Nowhere is this more apparent than the (hopefully concluded) Resident Evil film series, which has deviated so much from the games that the only thing they seem to have in common is the featuring of zombies.  These sorts of films will rely on gimmicks from the game in order to anchor it to the original material in some way, oftentimes they will rely too much on these bits of fan service as a replacement for actual storytelling.  Familiar characters and settings will be shoved into the plot with little to no reason as to why other than the fact that they were from the game.  However, the biggest challenge in this endeavor is that studios never seem to pick the right sort of game to make a movie out of.  They pick games that either don’t have enough plot to fill a feature length movie, or one that has too much to parcel down into two hours.  Fighting games like Mortal Kombat or Street Fighter barely have plots to speak of inside the game other than ‘there’s a tournament and these guys have to fight each other’.  Any attempts to make it more than that tend to get a little contrived.  On the other hand, the Warcraft movie attempted to shove copious amounts of lore and fantasy concepts that just left anyone who wasn’t already a fan confused as hell.

Now I want to be clear, it is perfectly ok to like any of these movies.  Personally I enjoy some of them, odd as it may sound.  The Super Mario Bros movie, in all its infamy, may actually be my single favorite video game film.  It’s one of those cases where a film misses the mark so spectacularly that it almost ends up succeeding in a strange way, similar to The Room (for those who are familiar).  All I am trying to do is explain why there seems to be such a universal constant when it comes to the critical reception of these types of movies.  Which brings me to my next point…

Can you make a good one?

 With its well-developed characters and emotionally driven story,  The Last of Us  has massive potential as an adaptation.

With its well-developed characters and emotionally driven story, The Last of Us has massive potential as an adaptation.

With all that said the only question left to ask is “How can a good video game movie be made?”  Honestly, if it was up to me I would be happy if I never saw another video game movie as long as I lived but for the sake of speculation let’s see what it would take.  As I said before it’s important to pick the right type of game to adapt before committing to production.  I would look for a game with a concise, focused plot that can be trimmed down enough to fit in a standalone film without compromising the narrative too much.  It’s important to have characters that aren’t just stand-ins for the player but can actually give the audience something to invest in.  The Uncharted series seems like a good starting point, with fun charismatic characters and the prospect of a globe-trotting adventure.  The only issues is it’s been done before…with Tomb Raider.  It runs the risk of just becoming a silly, generic action movie with a wooden script, which is why the second half of this equation is so important.  It is critical to have a reasonably talented cast and crew.  I’m not asking for Scorsese and De Niro here but at least someone capable of pulling off a vision and some solid acting chops to see it through.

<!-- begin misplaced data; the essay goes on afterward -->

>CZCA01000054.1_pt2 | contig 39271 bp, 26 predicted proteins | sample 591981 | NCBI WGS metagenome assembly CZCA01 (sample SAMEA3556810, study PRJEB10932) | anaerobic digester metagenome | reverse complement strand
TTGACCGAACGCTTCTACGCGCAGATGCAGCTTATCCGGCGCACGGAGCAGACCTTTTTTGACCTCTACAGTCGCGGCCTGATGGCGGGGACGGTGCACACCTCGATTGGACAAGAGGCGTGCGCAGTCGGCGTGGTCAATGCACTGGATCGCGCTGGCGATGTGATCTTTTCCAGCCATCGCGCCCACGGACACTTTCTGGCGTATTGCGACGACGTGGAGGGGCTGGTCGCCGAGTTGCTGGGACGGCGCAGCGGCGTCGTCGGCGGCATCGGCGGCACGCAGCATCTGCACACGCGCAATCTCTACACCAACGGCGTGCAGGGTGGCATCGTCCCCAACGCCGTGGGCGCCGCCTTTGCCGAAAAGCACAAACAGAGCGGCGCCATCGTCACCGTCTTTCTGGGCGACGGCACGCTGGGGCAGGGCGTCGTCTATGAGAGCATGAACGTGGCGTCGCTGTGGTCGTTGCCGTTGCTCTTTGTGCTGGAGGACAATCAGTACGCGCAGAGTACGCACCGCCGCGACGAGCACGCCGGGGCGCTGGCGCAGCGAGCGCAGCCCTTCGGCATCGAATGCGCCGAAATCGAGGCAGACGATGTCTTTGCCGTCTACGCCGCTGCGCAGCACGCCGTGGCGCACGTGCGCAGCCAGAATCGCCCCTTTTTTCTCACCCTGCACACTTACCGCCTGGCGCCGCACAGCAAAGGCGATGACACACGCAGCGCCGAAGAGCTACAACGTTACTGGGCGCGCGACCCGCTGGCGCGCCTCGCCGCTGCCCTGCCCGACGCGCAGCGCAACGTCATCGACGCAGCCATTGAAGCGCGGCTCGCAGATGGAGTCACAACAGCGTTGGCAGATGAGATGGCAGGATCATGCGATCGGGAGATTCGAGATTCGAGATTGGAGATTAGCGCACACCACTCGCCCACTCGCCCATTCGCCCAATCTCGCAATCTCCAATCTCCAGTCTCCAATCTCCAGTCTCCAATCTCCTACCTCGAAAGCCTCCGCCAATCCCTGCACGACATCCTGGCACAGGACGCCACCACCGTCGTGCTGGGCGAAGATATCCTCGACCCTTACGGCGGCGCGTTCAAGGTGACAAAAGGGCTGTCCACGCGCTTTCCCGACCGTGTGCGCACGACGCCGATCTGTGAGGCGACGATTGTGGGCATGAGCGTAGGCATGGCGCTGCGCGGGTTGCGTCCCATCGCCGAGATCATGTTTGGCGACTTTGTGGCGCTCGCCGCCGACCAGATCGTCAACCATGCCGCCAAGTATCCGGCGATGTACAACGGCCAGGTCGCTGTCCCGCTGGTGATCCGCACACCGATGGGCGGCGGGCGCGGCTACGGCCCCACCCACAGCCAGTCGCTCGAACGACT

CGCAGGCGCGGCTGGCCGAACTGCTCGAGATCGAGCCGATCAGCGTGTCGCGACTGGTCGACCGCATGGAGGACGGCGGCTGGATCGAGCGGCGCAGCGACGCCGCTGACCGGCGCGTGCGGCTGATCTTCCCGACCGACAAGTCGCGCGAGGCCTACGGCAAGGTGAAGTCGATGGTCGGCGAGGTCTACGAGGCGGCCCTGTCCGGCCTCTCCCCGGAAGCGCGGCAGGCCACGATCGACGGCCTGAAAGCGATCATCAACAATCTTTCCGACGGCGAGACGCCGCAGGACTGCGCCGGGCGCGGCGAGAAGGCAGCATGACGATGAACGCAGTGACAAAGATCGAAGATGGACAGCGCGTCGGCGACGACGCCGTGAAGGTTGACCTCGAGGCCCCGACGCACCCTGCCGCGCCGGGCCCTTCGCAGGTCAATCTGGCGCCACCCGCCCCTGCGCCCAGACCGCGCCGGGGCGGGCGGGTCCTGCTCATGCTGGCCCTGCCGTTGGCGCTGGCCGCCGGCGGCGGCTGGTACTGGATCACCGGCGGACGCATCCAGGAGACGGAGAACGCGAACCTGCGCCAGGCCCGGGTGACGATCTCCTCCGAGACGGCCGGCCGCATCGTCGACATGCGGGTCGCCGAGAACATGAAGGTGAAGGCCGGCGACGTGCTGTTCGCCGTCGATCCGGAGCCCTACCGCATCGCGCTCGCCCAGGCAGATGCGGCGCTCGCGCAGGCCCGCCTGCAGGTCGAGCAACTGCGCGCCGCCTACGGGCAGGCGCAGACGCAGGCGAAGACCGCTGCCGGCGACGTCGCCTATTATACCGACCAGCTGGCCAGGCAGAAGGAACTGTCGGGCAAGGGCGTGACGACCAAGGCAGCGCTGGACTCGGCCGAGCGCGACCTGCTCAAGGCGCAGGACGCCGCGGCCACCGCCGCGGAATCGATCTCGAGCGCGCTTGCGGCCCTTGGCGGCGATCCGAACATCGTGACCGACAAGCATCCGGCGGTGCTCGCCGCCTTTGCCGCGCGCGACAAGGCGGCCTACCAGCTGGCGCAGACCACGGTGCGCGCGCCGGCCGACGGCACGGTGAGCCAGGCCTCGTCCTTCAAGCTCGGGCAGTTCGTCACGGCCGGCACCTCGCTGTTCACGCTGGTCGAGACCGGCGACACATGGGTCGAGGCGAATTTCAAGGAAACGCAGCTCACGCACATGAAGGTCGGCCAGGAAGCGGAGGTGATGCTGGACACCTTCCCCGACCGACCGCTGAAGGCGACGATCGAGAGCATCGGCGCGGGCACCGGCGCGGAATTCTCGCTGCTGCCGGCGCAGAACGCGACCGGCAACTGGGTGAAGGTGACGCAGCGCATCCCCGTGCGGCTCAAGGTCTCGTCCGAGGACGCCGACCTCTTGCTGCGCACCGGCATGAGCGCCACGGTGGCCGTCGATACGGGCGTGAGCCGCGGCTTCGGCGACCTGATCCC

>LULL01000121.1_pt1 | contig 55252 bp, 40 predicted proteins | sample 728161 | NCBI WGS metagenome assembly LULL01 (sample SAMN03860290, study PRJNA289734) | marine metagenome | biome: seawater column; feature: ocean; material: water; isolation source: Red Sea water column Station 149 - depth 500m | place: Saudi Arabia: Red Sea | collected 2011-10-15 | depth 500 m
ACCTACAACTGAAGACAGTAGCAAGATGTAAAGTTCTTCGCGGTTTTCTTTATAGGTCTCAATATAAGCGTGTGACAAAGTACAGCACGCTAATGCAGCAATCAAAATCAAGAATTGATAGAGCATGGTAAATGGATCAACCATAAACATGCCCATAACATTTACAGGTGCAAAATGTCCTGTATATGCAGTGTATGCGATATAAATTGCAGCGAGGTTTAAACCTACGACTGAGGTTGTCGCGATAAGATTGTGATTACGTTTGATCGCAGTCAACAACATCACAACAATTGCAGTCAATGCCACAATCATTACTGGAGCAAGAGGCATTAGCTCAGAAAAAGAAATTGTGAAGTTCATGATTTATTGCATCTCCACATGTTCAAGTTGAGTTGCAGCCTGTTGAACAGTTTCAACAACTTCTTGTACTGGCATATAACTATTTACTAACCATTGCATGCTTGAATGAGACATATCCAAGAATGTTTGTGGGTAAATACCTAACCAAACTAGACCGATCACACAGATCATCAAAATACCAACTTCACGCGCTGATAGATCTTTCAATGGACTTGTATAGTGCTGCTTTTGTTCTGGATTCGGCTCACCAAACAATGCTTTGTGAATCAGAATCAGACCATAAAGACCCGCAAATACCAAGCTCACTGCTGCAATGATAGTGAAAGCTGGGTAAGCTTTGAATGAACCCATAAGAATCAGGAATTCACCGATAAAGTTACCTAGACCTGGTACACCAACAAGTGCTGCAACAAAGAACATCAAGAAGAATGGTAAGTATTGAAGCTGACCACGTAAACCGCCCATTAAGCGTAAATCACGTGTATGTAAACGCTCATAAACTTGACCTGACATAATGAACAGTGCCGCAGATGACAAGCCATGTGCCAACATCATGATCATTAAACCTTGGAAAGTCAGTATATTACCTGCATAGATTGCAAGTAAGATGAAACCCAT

Now it might be tempting to attempt to adapt a lore heavy game series such as The Witcher or Metal Gear Solid, but this may end up backfiring terribly.  It may not be possible to adequately establish the complex settings of these games within the timeframe of a movie and a result characters may suffer in their portrayal and the plot will be less impactful.  The only exception would be if you were to receive a three picture deal a la Lord of the Rings but this prospect seems unlikely at this point in time.  Interestingly enough this concept would probably work far better in a television series format, in fact a Witcher series is already in the works for Netflix.  By having an entire series spanning many episodes it would allow you to explore and set up the world at a far more leisurely and digestible pace. But if you would like to hear my opinions on video game TV shows...that conversation will just have to wait for another day. 

Matt O'NeilComment